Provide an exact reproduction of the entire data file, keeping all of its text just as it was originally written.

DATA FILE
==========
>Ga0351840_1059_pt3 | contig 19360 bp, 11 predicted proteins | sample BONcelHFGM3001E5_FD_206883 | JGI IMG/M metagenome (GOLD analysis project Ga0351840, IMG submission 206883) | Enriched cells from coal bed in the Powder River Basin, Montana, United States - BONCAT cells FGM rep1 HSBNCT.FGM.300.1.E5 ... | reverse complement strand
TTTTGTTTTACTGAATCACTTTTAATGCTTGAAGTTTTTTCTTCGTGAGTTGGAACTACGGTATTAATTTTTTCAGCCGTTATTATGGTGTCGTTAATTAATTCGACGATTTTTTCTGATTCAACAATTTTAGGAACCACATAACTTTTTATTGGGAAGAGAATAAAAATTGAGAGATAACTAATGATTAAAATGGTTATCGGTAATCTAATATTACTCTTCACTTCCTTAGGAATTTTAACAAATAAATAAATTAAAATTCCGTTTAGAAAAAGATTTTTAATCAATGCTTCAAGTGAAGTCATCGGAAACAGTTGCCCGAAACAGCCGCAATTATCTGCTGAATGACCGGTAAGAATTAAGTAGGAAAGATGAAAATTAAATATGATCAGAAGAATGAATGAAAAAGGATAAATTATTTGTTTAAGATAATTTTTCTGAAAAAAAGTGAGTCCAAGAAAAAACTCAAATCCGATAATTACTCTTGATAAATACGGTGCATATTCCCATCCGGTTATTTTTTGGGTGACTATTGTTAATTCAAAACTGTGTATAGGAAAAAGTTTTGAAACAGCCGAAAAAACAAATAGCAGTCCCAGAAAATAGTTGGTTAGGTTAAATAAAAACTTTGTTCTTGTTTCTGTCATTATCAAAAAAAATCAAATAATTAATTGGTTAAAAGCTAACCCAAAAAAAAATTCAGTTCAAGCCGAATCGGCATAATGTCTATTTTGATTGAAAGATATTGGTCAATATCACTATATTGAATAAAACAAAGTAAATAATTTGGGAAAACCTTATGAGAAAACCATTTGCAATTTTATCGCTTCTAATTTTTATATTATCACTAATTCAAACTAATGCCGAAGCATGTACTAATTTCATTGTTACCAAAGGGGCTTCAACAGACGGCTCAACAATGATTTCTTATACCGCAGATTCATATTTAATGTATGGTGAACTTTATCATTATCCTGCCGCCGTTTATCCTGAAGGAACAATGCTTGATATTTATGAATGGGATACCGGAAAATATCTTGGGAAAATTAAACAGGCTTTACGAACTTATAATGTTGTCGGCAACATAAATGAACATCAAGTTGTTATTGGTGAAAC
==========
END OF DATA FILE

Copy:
>Ga0351840_1059_pt3 | contig 19360 bp, 11 predicted proteins | sample BONcelHFGM3001E5_FD_206883 | JGI IMG/M metagenome (GOLD analysis project Ga0351840, IMG submission 206883) | Enriched cells from coal bed in the Powder River Basin, Montana, United States - BONCAT cells FGM rep1 HSBNCT.FGM.300.1.E5 ... | reverse complement strand
TTTTGTTTTACTGAATCACTTTTAATGCTTGAAGTTTTTTCTTCGTGAGTTGGAACTACGGTATTAATTTTTTCAGCCGTTATTATGGTGTCGTTAATTAATTCGACGATTTTTTCTGATTCAACAATTTTAGGAACCACATAACTTTTTATTGGGAAGAGAATAAAAATTGAGAGATAACTAATGATTAAAATGGTTATCGGTAATCTAATATTACTCTTCACTTCCTTAGGAATTTTAACAAATAAATAAATTAAAATTCCGTTTAGAAAAAGATTTTTAATCAATGCTTCAAGTGAAGTCATCGGAAACAGTTGCCCGAAACAGCCGCAATTATCTGCTGAATGACCGGTAAGAATTAAGTAGGAAAGATGAAAATTAAATATGATCAGAAGAATGAATGAAAAAGGATAAATTATTTGTTTAAGATAATTTTTCTGAAAAAAAGTGAGTCCAAGAAAAAACTCAAATCCGATAATTACTCTTGATAAATACGGTGCATATTCCCATCCGGTTATTTTTTGGGTGACTATTGTTAATTCAAAACTGTGTATAGGAAAAAGTTTTGAAACAGCCGAAAAAACAAATAGCAGTCCCAGAAAATAGTTGGTTAGGTTAAATAAAAACTTTGTTCTTGTTTCTGTCATTATCAAAAAAAATCAAATAATTAATTGGTTAAAAGCTAACCCAAAAAAAAATTCAGTTCAAGCCGAATCGGCATAATGTCTATTTTGATTGAAAGATATTGGTCAATATCACTATATTGAATAAAACAAAGTAAATAATTTGGGAAAACCTTATGAGAAAACCATTTGCAATTTTATCGCTTCTAATTTTTATATTATCACTAATTCAAACTAATGCCGAAGCATGTACTAATTTCATTGTTACCAAAGGGGCTTCAACAGACGGCTCAACAATGATTTCTTATACCGCAGATTCATATTTAATGTATGGTGAACTTTATCATTATCCTGCCGCCGTTTATCCTGAAGGAACAATGCTTGATATTTATGAATGGGATACCGGAAAATATCTTGGGAAAATTAAACAGGCTTTACGAACTTATAATGTTGTCGGCAACATAAATGAACATCAAGTTGTTATTGGTGAAAC